In its tracking of potential adverse events following vaccination, Health Canada has received no reports of the rare blood clotting in this country.
Alberta health officials close church in strongest step yet in response to defiance of public health orders
A church west of Edmonton has been closed as of Wednesday morning over a breach of the Alberta Public Health Act.
In a media statement, Alberta Health Services said it has "physically closed" GraceLife Church in Parkland County and has prevented access to the building until the church "can demonstrate the ability to comply with Alberta's Chief Medical Officer of Health's restrictions."
"With COVID-19 cases increasing and the more easily-transmitted and potentially more severe variants becoming dominant, there is urgent need to minimize spread to protect all Albertans," the statement read.
GraceLife has been at the centre of a prolonged battle over COVID-19 enforcement, defying public health orders and accommodating hundreds of people at its services. The services continued despite a closure order issued by AHS in January.
Alberta officials say they've taken a number of steps prior to resorting to the closure, including an invitation to discuss the issue with Pastor James Coates that has yet to be accepted.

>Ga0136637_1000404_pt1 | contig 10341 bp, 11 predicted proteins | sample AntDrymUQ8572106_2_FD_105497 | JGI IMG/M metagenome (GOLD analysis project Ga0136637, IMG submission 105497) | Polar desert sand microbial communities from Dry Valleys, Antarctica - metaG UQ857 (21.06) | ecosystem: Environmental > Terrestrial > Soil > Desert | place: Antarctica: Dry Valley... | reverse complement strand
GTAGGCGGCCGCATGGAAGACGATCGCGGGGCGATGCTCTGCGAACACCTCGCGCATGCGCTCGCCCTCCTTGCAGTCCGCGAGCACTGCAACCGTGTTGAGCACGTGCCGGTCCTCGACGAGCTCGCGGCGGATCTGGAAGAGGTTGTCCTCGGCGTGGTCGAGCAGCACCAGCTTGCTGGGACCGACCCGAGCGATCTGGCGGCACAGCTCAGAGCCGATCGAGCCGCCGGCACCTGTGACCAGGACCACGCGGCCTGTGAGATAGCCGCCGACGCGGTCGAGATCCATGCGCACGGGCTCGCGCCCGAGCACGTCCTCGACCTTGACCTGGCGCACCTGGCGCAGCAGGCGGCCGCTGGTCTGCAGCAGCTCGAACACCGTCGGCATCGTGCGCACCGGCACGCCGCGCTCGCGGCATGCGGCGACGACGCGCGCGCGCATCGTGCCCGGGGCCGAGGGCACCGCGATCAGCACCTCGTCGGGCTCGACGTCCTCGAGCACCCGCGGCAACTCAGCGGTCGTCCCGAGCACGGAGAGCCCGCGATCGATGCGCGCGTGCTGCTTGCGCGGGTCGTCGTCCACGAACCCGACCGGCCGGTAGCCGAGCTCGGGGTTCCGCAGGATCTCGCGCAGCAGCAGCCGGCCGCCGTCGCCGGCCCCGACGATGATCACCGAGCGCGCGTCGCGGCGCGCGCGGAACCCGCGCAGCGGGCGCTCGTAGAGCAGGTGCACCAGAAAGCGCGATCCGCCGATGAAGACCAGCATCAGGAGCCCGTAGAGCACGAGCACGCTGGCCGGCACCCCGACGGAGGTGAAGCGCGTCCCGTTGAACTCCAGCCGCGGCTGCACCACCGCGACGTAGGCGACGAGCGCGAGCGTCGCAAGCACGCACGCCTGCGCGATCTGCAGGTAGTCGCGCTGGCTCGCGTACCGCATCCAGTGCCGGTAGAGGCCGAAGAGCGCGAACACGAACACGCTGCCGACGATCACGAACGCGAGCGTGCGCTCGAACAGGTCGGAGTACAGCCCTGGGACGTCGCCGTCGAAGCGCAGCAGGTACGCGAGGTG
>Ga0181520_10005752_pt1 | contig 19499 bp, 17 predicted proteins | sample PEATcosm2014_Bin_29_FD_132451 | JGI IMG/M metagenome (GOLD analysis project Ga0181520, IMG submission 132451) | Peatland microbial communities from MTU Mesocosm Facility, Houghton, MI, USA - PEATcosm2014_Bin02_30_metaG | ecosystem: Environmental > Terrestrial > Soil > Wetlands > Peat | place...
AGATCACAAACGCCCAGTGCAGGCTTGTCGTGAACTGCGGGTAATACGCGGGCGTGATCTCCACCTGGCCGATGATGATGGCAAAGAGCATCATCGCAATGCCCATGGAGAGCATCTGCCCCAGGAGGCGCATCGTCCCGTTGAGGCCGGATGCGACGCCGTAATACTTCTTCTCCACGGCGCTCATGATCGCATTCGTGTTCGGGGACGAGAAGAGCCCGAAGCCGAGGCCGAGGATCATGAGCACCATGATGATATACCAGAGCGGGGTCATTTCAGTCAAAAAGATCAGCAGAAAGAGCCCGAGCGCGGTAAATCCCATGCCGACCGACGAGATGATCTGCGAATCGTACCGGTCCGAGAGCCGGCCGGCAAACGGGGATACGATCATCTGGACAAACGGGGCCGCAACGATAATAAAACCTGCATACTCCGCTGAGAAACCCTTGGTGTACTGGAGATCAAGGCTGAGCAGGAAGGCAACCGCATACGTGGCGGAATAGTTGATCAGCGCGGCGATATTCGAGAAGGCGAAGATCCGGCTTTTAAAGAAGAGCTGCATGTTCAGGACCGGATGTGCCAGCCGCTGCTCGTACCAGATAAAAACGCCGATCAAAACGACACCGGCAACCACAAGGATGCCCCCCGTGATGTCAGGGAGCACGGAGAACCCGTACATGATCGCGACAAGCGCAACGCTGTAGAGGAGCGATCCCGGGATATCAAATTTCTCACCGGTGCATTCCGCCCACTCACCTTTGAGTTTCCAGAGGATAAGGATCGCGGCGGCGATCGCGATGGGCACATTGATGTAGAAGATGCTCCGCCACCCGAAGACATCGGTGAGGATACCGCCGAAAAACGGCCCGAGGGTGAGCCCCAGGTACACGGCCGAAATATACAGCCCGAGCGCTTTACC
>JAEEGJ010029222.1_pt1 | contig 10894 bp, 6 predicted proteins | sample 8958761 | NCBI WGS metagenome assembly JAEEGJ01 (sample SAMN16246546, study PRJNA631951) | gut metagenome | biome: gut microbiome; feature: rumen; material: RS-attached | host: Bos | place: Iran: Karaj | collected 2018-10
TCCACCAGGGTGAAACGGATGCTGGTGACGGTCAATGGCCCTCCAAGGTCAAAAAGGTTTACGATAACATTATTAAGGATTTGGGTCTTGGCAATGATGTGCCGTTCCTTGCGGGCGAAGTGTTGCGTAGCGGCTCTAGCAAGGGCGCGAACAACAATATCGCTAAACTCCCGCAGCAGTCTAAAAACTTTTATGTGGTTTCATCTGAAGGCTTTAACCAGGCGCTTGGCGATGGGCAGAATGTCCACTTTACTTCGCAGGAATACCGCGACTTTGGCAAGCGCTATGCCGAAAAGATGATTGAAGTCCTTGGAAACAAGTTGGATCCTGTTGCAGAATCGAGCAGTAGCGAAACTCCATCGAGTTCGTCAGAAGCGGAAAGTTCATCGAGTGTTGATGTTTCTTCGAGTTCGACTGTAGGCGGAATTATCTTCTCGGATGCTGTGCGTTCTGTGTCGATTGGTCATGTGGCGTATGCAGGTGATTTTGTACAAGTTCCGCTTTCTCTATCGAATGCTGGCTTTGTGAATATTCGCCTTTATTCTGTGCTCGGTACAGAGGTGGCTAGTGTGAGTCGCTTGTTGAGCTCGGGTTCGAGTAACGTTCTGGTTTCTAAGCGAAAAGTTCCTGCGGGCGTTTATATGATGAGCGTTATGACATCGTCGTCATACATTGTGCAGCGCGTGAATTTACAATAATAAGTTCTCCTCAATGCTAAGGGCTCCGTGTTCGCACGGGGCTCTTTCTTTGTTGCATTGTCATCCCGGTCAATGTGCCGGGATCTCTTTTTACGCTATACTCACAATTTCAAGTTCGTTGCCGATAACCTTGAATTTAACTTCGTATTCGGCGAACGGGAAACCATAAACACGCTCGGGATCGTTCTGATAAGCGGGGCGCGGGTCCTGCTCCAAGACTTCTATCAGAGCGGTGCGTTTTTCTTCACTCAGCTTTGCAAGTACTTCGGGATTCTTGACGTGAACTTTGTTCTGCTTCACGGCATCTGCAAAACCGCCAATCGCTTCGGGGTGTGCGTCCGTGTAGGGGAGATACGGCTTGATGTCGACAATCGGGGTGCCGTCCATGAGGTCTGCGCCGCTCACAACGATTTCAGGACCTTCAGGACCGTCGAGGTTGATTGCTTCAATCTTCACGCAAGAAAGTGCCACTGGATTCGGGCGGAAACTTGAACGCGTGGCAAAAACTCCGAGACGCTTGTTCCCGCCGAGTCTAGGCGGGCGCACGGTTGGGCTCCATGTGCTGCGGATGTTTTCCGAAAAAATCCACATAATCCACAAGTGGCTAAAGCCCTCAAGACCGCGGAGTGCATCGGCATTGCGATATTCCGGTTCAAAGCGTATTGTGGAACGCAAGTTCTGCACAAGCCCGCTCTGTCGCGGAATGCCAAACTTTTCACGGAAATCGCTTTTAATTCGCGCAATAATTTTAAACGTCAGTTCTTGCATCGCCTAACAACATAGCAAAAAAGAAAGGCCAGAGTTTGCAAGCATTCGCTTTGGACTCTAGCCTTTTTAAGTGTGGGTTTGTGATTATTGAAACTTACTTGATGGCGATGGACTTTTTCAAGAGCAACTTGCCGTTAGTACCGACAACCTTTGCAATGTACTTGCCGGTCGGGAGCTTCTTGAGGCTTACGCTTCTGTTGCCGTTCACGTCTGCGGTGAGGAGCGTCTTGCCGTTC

Premier Jason Kenney bemoaned the "great deal of abuse" enforcement officials have sometimes been subjected to in an interview with CBC Radio on Wednesday.
"I do think our enforcement folks, whether it's arrests or bylaw officers, the police forces, they've been very patient during a difficult time trying to get compliance through education, through voluntary compliance and using sanctions as a last resort," said Kenney.
Coates has already been charged in the ongoing controversy and spent 35 days in custody before pleading guilty to a charge of breaching bail. He was fined $1,500.
At the time of this writing, the church had yet to respond to the latest AHS action.
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With files from The Associated Press